Waite worth the wait

By Carl Ackerman

Meeting challenges is what first-year coaching is all about, and to meet these challenges one must have a lot of patience.

When Pete Waite took over coaching duties for NIU’s volleyball team in 1988, he brought with him a strong desire to turn the program around. He not only turned it around, but he turned it upside down and inside out.

The year previous to Waite’s arrival, NIU was 19-16, but in ‘88 the team leaped to a 22-8 finish.

Waite’s team suffered a near reversal in his second year as the team dived to 9-22 partly because of the loss of three former starters and injuries to the team’s top two players, who sat out much of the season.

Now everyone is healthy and ready for action. Waite expects a promising season, and with the positive attitude he has formed, it’s not surprising he feels that way.

“I demand players be disciplined on and off the court. On the court, they should always show hard work, and off the court they should be successful academically. I also want them to understand it’s a game, and they should enjoy what they are doing. I think that makes them more successful,” Waite said.

Waite, a native of Monona, WI, has stressed that attitude throughout his stint at the Huskie helm, and it has taught his players a lot.

“He has taught us to work hard and not let up even when we want to because even when we’re down we can always come back. He tells us ‘you control what happens on the court,'” senior Julie Kreiling said.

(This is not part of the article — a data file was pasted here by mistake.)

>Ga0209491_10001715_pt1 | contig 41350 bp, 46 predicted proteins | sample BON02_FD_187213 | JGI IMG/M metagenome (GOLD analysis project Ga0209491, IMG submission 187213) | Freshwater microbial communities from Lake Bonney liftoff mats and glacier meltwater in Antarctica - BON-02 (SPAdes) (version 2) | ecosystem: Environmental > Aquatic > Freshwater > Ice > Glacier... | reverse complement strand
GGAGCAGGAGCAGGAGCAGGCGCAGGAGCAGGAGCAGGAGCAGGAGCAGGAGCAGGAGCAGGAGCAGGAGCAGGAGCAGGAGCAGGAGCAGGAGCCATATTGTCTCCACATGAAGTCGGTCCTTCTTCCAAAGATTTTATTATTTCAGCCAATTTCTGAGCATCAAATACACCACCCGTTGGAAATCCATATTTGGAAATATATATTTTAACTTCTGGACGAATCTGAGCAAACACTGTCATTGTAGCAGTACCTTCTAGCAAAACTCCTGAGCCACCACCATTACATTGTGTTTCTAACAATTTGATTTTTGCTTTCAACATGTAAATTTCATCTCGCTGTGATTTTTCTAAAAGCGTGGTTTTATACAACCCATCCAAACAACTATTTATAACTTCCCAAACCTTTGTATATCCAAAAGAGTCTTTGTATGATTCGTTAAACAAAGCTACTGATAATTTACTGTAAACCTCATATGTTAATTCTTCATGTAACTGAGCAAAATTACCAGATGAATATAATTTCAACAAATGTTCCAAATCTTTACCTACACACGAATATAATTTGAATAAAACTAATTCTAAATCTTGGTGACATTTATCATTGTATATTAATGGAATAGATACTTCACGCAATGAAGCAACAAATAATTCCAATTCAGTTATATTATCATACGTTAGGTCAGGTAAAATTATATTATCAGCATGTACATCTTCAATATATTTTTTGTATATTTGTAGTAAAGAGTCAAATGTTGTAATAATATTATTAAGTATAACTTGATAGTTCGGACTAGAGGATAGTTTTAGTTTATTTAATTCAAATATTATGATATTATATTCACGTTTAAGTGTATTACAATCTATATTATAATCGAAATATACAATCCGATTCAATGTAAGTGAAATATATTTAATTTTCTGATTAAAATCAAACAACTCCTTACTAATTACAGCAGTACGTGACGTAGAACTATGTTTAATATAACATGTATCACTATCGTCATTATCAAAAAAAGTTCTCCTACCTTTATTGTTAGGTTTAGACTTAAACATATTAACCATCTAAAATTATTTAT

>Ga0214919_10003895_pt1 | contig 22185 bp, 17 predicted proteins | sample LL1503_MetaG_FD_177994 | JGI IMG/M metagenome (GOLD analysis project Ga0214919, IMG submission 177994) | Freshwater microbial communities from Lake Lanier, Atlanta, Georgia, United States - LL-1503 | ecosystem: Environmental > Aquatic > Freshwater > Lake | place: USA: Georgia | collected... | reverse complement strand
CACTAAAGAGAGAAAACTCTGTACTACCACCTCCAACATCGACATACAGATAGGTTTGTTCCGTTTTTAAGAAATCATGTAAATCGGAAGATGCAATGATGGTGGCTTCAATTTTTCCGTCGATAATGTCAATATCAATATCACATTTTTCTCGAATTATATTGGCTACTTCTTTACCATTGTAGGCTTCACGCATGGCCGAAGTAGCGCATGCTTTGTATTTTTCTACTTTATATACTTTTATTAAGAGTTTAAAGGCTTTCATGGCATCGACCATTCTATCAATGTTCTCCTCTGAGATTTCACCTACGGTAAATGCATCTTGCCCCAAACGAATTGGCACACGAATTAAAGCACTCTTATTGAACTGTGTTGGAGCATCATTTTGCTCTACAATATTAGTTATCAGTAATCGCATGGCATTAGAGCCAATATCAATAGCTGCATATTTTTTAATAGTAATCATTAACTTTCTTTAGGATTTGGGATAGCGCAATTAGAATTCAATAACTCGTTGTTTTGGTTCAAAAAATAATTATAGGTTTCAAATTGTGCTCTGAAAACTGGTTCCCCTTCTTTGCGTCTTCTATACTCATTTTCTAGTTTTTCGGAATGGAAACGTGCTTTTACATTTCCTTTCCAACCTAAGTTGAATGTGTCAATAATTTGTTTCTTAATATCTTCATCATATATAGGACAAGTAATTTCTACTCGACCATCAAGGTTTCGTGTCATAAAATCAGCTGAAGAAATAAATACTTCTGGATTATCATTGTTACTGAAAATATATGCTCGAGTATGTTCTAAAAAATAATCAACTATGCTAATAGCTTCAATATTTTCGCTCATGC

“It was an adjustment period when he first came here, but he taught us to just go out there and believe in ourselves,” said senior Kari Niesen.

When Waite left his assistant volleyball coaching duties at Illinois State and headed for NIU, he must have had to believe in himself to make the improvements he did.

“When I took over NIU, I needed to establish a new attitude for the program, an attitude that they can step on the court and win,” Waite said.

The team started off 9-8 but after adjusting to Waite’s new ideas and the development of his new attitude, the team won 13 consecutive games.

Waite first started playing volleyball at Monona Grove High School. He then performed with Ball State for four years, which consistently ranked in the nation’s top 10.

After graduating in 1981, Waite took on coaching assignments at the high school, club and college levels in Illinois, Wisconsin and Indiana. He also spent two years at Moraine Valley Community College which resulted in a conference title and N4C Coach of the Year.